This meant that for three extra hours each day they went without food (fasting). Everyone kept a food and sleep diary to ensure that they were eating the same amount as normal.

So why would crunching the time within which you eat change anything? Well, there are two possible mechanisms.

Firstly, there are now plenty of studies which have shown that going for longer periods of time without eating – fasting – is beneficial.

It also seems that your body deals with calories better at certain times of day. According to Johnston, one of the worst times to load up with sugar and fat is late at night, when blood levels of these substances are already high.

After an overnight fast I had some bloods taken, then at 10:00 I had a classic British fry-up – lots of bacon, eggs and sausage. I had more bloods taken directly after the meal and every half hour for the next few hours. And yes, it did hurt.

Twelve hours later, at 22:00, I had my second meal of the day. It was exactly the same meal as I had had for breakfast. Again my bloods were taken regularly over the next few hours before I was eventually allowed to crawl into bed.

The blood tests showed that after my morning meal my blood sugar level returned to normal pretty quickly, while the levels of fat in my blood began to drop after about three hours. In the evening, however, after exactly the same meal, my blood sugar levels stayed high for much longer and the fat levels in my blood were still rising four hours after I finished eating.

So Johnston is right – our bodies really don’t like having to have to deal with lots of food late at night. A midnight snack will have a worse impact on your body than the same food eaten earlier in the day.

There’s an old adage: “Breakfast like a king, lunch like a prince and dine like a pauper,” and it appears to be true. If you must have that fry-up, have it for breakfast.

But what about the main experiment, reducing the time period within which our volunteers were allowed to eat? Well, at the end of 10 weeks, we gathered all the volunteers together and repeated the tests.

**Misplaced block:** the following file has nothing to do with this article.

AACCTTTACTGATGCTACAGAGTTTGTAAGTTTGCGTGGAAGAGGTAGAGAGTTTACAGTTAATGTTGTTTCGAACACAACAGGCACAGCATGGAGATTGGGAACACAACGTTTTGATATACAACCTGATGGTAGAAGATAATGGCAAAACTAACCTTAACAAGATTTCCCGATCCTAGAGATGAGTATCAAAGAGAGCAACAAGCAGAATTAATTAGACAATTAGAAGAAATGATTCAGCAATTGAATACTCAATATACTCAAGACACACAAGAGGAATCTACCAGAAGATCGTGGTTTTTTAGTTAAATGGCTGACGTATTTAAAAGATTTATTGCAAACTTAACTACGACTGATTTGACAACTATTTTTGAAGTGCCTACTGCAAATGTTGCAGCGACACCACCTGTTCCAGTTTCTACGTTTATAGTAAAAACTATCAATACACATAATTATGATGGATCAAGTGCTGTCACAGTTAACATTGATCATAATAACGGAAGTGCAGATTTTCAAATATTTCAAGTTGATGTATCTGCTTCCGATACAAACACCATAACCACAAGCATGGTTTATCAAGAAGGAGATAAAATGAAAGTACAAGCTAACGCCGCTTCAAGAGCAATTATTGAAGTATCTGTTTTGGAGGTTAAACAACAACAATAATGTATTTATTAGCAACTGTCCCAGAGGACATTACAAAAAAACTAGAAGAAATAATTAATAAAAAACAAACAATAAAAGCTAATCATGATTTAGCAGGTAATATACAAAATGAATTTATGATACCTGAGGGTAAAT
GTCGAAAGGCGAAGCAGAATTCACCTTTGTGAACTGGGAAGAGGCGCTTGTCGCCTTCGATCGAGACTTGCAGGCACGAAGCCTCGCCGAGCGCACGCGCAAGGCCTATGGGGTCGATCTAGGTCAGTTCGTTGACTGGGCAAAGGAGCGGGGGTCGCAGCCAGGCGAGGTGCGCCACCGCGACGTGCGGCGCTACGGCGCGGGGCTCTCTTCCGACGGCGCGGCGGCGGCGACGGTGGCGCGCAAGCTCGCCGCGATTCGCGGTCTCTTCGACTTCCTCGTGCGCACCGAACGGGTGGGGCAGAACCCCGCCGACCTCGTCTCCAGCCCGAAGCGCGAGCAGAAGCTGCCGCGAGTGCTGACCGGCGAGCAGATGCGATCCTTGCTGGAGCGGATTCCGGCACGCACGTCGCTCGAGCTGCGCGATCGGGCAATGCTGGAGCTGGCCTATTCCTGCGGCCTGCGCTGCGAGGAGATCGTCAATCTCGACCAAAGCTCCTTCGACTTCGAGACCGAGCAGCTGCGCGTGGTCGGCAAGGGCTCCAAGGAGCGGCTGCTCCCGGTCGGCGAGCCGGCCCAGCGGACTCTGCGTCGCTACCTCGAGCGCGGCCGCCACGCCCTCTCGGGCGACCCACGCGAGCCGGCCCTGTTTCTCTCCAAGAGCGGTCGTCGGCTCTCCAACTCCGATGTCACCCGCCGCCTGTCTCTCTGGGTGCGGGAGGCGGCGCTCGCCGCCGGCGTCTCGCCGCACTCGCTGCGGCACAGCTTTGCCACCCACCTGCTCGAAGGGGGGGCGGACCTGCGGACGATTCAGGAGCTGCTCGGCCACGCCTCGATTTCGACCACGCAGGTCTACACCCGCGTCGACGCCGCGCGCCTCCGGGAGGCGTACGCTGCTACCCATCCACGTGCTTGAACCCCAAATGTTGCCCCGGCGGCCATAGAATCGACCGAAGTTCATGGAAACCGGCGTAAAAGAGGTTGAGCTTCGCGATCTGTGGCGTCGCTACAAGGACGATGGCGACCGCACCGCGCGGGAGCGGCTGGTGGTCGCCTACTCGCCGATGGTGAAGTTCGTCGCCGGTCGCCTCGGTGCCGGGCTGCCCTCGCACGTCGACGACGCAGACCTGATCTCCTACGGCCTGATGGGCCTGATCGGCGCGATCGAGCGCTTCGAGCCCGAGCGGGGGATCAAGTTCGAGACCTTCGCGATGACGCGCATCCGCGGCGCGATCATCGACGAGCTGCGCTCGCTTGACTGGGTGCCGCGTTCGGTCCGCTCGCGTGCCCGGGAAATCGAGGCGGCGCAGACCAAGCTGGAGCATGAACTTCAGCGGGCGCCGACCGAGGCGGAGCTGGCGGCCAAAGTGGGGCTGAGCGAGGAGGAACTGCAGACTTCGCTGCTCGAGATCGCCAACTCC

What we found is that the group who had eaten breakfast later and dinner earlier had, on average, lost more body fat and seen bigger falls in blood sugar levels and cholesterol than the control group.

So it was very positive result and the first randomised trial of this sort carried out in humans.

Sticking rigidly to a reduced eating window may, for many people, not be entirely practical. But there does seem to be benefit from doing it when you can – and it is certainly a good idea to avoid the midnight cheeseburger.

 

How to spot dementia in a loved one

As families meet up the Alzheimer’s Society is offering advice on recognising early signs of dementia in a loved one.

As families meet up the Alzheimer's Society is offering advice on recognising early signs of dementia in a loved one.

While many realise that repeatedly forgetting names can be a red flag for dementia, few know that using repetitive phrases can also be a sign.

Stuttering or mispronouncing words is another warning.

There are around 850,000 people living with dementia in the UK. And 225,000 more people will develop dementia this year – that’s one every three minutes.

A YouGov survey of more than 4,000 adults reveals many people are confused about what are and are not signs of dementia.

Many people thought that forgetting why you have walked into a room (39%) might be a sign, which could happen to anyone. For a person with dementia, it is not so much why they walked into a room that is troubling, but the room itself seeming unfamiliar.
Warning signs

 

Seek medical advice if your memory loss is affecting daily life and especially if you:

struggle to remember recent events, although you can easily recall things that happened in the past
find it hard to follow conversations or programmes on TV
forget the names of friends or everyday objects
cannot recall things you have heard, seen or read
lose the thread of what you are saying
have problems thinking and reasoning
feel anxious, depressed or angry
feel confused even when in a familiar environment or get lost on familiar journeys
find that other people start to notice or comment on your memory loss

The risk of dementia increases with age with one-in-six of those over 80 having the degenerative disease. But it can strike even in middle age.

Jeremy Hughes, Chief Executive of Alzheimer’s Society, said: “We know dementia is the most feared illness for many, and there’s no question that it can have a devastating impact on people, their family and friends.”

“It’s important we tackle confusion around what are and aren’t signs of dementia, and help give people confidence in approaching loved ones about their concerns so people don’t delay getting help.”

“Dementia can strip you of connections to the people you love, but we have many services that can help stop that and support you.”

 

 

 

Cancer is not just bad luck but down to environment

Cancer is overwhelmingly a result of environmental factors and not largely down to bad luck, a study suggests.